Wisconsin ranks as the sixth worst state for taxpayers, with the average burden totaling $8,975. Other states in the area with lower tax bills are also high. Michigan ranks poorly at $7,867, while Minnesota averages $8,261. Indiana offers some relief with an average tax bill of only $6,358. Wisconsin initiated $1.1 billion in tax breaks over the past couple years, but a recent analysis reveals that the wealthiest 1% of residents claimed most of the benefits. Those with an average income of $1.1 million received an average tax cut of $2,518. That is 53 times higher than the tax cut received by the lowest income group.

 

5. Illinois

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Average Annual State and Local Taxes: $9,006
Difference from National Average: 29 percent
Adjusted Rank by Cost of Living: 38

The Prairie State ranks as the fifth worst state for taxpayers. The average burden for state and local taxes is $9,006. Only five states in the nation have an average tax bill over $9,000. Adding insult to injury, Illinois ranks poorly for return on tax dollars and tax help from accountants.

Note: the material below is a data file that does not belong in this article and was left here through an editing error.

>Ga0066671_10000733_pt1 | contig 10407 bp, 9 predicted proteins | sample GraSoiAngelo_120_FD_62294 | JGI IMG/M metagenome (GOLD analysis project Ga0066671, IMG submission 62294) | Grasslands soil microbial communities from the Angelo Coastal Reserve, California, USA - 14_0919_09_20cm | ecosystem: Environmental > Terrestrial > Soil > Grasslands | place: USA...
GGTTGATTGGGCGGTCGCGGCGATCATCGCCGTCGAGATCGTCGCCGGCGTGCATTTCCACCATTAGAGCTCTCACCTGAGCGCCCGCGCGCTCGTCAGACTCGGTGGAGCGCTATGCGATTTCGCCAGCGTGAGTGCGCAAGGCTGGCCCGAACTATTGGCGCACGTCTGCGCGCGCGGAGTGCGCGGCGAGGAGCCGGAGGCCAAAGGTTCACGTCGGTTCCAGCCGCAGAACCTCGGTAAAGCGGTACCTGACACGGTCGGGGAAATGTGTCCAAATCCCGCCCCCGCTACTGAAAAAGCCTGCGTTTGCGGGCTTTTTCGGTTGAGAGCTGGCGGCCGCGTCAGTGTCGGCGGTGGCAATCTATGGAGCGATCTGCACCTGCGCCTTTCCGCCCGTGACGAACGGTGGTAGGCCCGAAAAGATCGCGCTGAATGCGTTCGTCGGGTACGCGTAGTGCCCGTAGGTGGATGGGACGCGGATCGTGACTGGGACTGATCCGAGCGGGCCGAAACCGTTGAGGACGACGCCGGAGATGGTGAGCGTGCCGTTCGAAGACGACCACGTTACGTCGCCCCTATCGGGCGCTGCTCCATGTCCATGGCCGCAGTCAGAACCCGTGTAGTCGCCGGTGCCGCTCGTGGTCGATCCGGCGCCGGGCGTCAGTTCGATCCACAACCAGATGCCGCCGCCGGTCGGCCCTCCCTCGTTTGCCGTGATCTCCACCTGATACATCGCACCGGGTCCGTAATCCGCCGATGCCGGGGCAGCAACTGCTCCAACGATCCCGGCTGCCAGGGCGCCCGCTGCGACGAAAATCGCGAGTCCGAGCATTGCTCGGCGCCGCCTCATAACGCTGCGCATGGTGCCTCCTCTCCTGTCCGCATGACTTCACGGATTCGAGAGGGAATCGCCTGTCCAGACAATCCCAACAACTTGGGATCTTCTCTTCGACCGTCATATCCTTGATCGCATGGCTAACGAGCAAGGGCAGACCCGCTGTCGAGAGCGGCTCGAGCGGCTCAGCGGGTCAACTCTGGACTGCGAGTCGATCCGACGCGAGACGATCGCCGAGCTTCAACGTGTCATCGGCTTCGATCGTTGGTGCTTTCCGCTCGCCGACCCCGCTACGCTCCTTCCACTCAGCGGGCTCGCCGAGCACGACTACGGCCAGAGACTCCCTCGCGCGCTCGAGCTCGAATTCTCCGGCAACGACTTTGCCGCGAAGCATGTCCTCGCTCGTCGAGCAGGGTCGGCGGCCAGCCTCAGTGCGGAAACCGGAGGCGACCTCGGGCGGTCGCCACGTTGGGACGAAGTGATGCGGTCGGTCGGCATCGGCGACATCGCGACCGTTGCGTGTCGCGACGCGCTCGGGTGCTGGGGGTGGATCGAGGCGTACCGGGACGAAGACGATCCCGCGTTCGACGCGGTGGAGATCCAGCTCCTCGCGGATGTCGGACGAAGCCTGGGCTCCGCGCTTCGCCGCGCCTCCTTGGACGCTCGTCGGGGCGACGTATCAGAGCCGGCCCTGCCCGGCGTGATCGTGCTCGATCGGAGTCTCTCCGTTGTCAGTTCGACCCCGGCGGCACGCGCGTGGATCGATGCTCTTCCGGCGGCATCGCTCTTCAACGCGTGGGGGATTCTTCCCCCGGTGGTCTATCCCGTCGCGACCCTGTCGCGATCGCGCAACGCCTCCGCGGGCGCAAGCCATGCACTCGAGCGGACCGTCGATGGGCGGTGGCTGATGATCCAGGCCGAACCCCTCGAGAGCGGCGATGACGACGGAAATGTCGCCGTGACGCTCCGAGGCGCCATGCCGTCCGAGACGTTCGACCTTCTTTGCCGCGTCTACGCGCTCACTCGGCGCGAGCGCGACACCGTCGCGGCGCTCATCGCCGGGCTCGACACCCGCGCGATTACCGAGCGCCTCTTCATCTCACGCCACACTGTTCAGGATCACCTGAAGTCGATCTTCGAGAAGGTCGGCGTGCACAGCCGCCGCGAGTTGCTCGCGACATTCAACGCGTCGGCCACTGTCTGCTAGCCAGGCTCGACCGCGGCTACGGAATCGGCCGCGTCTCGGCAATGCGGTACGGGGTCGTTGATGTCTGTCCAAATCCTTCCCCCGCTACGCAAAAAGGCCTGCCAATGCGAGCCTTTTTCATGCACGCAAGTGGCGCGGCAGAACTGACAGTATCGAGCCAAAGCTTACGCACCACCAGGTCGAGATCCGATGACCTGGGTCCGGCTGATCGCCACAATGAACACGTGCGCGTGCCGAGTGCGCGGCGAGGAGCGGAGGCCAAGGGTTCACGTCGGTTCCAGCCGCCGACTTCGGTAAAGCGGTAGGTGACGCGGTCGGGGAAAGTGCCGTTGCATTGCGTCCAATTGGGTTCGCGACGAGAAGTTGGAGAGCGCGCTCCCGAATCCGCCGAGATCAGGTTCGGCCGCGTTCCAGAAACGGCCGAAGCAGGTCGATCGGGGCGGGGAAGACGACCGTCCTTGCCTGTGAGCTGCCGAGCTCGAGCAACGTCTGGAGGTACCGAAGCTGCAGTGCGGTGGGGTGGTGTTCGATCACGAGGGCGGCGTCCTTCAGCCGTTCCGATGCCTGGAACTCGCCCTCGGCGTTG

4. Connecticut

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Average Annual State and Local Taxes: $9,099
Difference from National Average: 31 percent
Adjusted Rank by Cost of Living: 49

Connecticut ranks as the fourth worst state for taxpayers, with the average burden totaling $9,099. In comparison, Rhode Island is slightly better than average with an average tax bill of $6,905. Interestingly, a new report by Connecticut’s Department of Revenue Services finds that the 725,202 households that earn up to $48,000 a year paid $3.5 billion to state and local governments, while the 4,003 households with income of more than $2 million paid $1.9 billion. The report is to be used as a tool on tax policy and not necessarily a judgment to condemn the wealthy.

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3. Nebraska

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Average Annual State and Local Taxes: $9,450